The costs of establishing the shuttle service and the running costs thereof would not be recognised as a part of the cost of the larger 10,000 sqm. the site, since they do not relate directly to the asset.

Subsequent Measurement
IAS 16 requires that we apply either the cost model or the revaluation model. The choice between these methods is our option, but we will be required to apply that choice consistently to assets of the same class. If we have already made an election between these models on other land assets, then we would follow that election.
The cost model would generally require no ongoing entries in relation to the land since it has an indefinite useful life and there is, therefore, no depreciation.
The revaluation model would require us to revalue the property periodically and record the asset at its fair value.
In both models, if there are impairment losses in the future, we would be required to write down the asset accordingly. The asset would be held at cost less impairment losses under the cost model, or fair value less impairment losses under the revaluation model.
The most immediate and obvious method of financing our short-term costs is through using our cash balance. We had a sharp drop in our cash balance between 2019 and 2020 (-25%) and thus it may not be fully appropriate to use our cash balance for all of the short-term costs that will be incurred as part of this expansion. However, one advantage associated with this type of financing is that carries no interest cost and requires no action in regard to managing receivables or payables.
Another method of financing these costs would be to collect any receivables balances that we have due on our commercial credit facility. I am aware that Acellerate offers commercial customers a credit facility and it may be possible to call in some of that debt if it is overdue. It may even be possible to offer an early settlement discount to our commercial customers, as long as that early settlement discount is lower than the interest rate on overdrafts.
Finally, we could increase our cash reserves immediately by engaging the services of a factoring company. There are two different types of factoring - With recourse, under which, the factor does not take the risk of bad debts and without recourse, under which, the factor does take the risk of bad debts. Engaging in a factor could release some cash immediately as factors provide a percentage of the value of a credit sale immediately and then provide the remainder (minus a charge) at a later date. This may be a way to get some immediate cash to service some of the costs associated with the proposal. Whilst factoring is a great way to raise short-term financing, it is also quite expensive and may be unnecessary if our existing cash balance already covers the shorter-term costs associated with the expansion.
One non-financial consideration that we should make in regards to this decision is whether our maintenance and sales staff would require additional training if we were to choose the electric fleet. We already offer some electric vehicles, but perhaps these new electrical vehicles may be more complex and could require our maintenance staff, in particular, to go on training courses to learn how these cars are configured. In addition, our sales staff may require training and a debrief on the benefits of these cars such that they will be able to answer any customer queries in relation to these cars and use the "green" credentials of these vehicles to help increase sales.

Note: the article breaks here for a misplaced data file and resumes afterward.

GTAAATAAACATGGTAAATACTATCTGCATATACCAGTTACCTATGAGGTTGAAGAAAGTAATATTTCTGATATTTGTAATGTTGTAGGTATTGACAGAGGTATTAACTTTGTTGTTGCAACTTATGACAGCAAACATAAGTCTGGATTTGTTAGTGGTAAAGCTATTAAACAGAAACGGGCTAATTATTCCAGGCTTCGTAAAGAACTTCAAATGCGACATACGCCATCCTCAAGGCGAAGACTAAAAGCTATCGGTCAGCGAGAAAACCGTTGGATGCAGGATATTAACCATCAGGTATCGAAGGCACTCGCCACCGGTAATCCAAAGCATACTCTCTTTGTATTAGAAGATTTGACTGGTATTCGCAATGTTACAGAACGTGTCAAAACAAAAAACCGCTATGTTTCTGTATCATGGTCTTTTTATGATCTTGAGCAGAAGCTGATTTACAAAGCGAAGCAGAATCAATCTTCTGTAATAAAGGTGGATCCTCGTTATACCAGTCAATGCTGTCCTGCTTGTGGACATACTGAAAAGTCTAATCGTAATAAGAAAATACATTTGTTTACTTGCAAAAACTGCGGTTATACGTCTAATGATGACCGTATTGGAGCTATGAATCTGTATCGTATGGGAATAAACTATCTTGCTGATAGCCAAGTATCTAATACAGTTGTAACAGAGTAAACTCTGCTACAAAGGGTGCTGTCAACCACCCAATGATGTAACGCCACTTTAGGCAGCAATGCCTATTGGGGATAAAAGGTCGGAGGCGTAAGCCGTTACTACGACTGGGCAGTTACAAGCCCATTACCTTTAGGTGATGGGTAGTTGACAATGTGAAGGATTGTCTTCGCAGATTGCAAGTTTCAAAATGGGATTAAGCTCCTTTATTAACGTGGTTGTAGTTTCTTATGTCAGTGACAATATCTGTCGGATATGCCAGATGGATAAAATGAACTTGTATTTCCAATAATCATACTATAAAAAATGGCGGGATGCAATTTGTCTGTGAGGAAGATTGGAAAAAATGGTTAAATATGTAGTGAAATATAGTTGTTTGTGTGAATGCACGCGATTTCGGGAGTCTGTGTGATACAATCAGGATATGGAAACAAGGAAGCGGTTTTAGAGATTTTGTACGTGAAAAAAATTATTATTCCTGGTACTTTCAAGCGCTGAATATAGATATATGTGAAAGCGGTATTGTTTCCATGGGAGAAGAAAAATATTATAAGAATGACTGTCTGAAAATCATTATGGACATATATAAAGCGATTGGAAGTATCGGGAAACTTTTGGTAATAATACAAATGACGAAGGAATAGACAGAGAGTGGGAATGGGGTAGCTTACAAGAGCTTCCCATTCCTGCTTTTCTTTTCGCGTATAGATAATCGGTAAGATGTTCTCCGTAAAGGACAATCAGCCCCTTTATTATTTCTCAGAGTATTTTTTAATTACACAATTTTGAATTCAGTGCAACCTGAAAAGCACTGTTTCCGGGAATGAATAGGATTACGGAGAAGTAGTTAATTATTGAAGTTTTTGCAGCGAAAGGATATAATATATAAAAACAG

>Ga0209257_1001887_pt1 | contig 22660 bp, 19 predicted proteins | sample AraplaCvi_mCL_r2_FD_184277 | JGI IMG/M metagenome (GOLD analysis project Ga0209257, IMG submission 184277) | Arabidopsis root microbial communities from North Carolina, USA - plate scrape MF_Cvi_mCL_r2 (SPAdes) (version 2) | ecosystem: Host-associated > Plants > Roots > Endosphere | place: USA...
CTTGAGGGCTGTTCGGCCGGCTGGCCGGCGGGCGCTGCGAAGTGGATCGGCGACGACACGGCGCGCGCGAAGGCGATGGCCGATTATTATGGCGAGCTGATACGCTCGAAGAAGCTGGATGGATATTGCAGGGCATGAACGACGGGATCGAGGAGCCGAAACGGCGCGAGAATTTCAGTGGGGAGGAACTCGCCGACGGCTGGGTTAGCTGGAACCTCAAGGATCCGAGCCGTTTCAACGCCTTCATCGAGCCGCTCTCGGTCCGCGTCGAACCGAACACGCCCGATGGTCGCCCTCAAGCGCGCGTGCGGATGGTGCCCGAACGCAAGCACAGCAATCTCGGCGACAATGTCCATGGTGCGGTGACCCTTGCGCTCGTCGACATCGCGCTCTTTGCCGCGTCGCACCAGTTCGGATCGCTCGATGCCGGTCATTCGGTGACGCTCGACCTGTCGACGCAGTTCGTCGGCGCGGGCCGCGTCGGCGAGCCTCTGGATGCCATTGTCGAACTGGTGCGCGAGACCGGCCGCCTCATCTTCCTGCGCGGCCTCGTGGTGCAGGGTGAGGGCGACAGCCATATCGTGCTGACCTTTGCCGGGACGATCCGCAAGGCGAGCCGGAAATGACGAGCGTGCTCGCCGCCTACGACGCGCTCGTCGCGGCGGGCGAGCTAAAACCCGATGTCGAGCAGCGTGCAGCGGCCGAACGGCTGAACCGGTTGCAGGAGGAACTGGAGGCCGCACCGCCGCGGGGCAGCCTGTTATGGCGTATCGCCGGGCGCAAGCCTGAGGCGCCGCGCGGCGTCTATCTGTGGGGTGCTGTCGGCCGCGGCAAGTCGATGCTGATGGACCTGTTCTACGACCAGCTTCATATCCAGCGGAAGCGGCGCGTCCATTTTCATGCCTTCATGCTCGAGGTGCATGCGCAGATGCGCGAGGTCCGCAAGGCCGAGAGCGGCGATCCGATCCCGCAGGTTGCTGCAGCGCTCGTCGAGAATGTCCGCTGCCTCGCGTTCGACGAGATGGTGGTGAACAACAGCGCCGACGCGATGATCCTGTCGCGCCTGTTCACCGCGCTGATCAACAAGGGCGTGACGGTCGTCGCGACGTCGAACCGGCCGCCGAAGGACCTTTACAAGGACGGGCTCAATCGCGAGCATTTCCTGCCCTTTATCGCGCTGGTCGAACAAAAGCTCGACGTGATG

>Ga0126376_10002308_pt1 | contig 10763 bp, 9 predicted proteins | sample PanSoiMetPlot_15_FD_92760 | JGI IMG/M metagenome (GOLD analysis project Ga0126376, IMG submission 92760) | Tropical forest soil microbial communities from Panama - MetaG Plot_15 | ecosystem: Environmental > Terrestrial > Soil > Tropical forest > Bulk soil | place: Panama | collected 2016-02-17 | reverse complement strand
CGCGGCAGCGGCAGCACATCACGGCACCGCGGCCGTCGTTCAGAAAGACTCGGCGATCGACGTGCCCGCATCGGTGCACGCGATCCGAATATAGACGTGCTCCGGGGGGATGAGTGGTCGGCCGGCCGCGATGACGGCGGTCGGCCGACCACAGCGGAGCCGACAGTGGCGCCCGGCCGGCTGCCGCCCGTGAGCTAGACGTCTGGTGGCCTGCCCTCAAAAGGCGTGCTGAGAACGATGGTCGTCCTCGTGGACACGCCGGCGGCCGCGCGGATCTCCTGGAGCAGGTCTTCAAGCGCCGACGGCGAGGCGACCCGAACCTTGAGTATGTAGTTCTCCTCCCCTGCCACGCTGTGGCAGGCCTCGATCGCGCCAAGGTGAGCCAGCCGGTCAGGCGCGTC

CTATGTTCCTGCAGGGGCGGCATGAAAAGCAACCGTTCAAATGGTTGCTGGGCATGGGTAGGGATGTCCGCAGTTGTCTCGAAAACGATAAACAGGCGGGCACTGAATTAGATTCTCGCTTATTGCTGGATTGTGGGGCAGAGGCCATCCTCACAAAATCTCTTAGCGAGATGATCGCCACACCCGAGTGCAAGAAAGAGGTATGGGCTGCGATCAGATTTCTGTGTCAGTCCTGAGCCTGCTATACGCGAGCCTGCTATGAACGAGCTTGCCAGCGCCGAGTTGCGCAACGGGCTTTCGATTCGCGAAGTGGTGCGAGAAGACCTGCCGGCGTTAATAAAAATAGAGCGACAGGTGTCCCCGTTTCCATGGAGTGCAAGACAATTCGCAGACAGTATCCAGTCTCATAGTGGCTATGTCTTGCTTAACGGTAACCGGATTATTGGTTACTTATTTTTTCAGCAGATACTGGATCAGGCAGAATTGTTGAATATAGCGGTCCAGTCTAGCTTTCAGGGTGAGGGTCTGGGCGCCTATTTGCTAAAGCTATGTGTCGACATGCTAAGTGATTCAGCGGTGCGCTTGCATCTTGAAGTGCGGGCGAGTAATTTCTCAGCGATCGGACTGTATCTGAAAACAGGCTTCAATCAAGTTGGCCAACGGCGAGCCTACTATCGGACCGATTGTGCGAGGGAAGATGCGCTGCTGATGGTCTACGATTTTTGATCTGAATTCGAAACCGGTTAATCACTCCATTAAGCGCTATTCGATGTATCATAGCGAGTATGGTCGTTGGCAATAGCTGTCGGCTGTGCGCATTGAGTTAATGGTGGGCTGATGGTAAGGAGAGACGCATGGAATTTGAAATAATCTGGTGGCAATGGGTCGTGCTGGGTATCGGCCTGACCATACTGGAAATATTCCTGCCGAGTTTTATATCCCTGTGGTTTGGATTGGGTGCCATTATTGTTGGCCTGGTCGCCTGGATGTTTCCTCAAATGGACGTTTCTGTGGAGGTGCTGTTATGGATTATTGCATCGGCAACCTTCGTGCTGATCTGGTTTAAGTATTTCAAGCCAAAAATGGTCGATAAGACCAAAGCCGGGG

The environmental impact of our decision also needs to be considered. The direction of travel in patterns of consumer behaviour is generally towards "greener" alternatives. This is likely to be especially true among our younger customers, who may generally be more environmentally conscious. Electric vehicles, therefore, offer us the chance to position Acellerate as a brand committed to reducing adverse impacts on the environment. This is likely to stand us in good stead for the future as today's young customers mature into frequent business users. Electric vehicles generally come from newer, more 'tech savvy' manufacturers. We may find that such manufacturers are leading the charge towards connected technology. Therefore, increasing the electric proportion of our fleet will help ensure our connected-car technologies are leading the rental market.
Tax depreciation allowances are available on items of plant and machinery (including cars used for business purposes) at a rate of 25% per year on a reducing balance basis. A full year's allowance is available in the year of purchase.
At the moment, we are able to claim a capital allowance of 25% on a reducing balance basis. The government's proposal would mean that we would be able to use the full cost of the fleet as a tax-deductible expense. If we are to purchase the electrical fleet per your attached schedule, it would cost us E$29.6 million. If the government provide 100% allowances, this will give us a tax deduction of E$29.6 million in 2021 or whichever year we decide to make this purchase. This is far more than the current capital allowance, which would grant us a tax-deductible expense of E$7.4 million in Year 1. Given that our business model is to generally keep cars for less than one year, the new tax allowances could be an incentive for Acellerate to pursue the electrical car option.
This being said, it is important to note that the new incentives may be somewhat irrelevant to Acellerate if the company fails to make a profit in 2021. Our financial performance in 2020 was such that we made a loss. As a result of making a loss, we would not have made any tax payments, and thus if we make a loss again in 2021, these tax deductions will not be as relevant.
In addition, I would assume that the government is allowing the tax deductions for electric vehicles to be claimed entirely in the first year of purchase. This means that it might make more sense for Acellerate to replace electric vehicles annually rather than keeping them for a four year period. The government may institute rules around this, however, so we should carefully examine any instruction on this new capital allowance.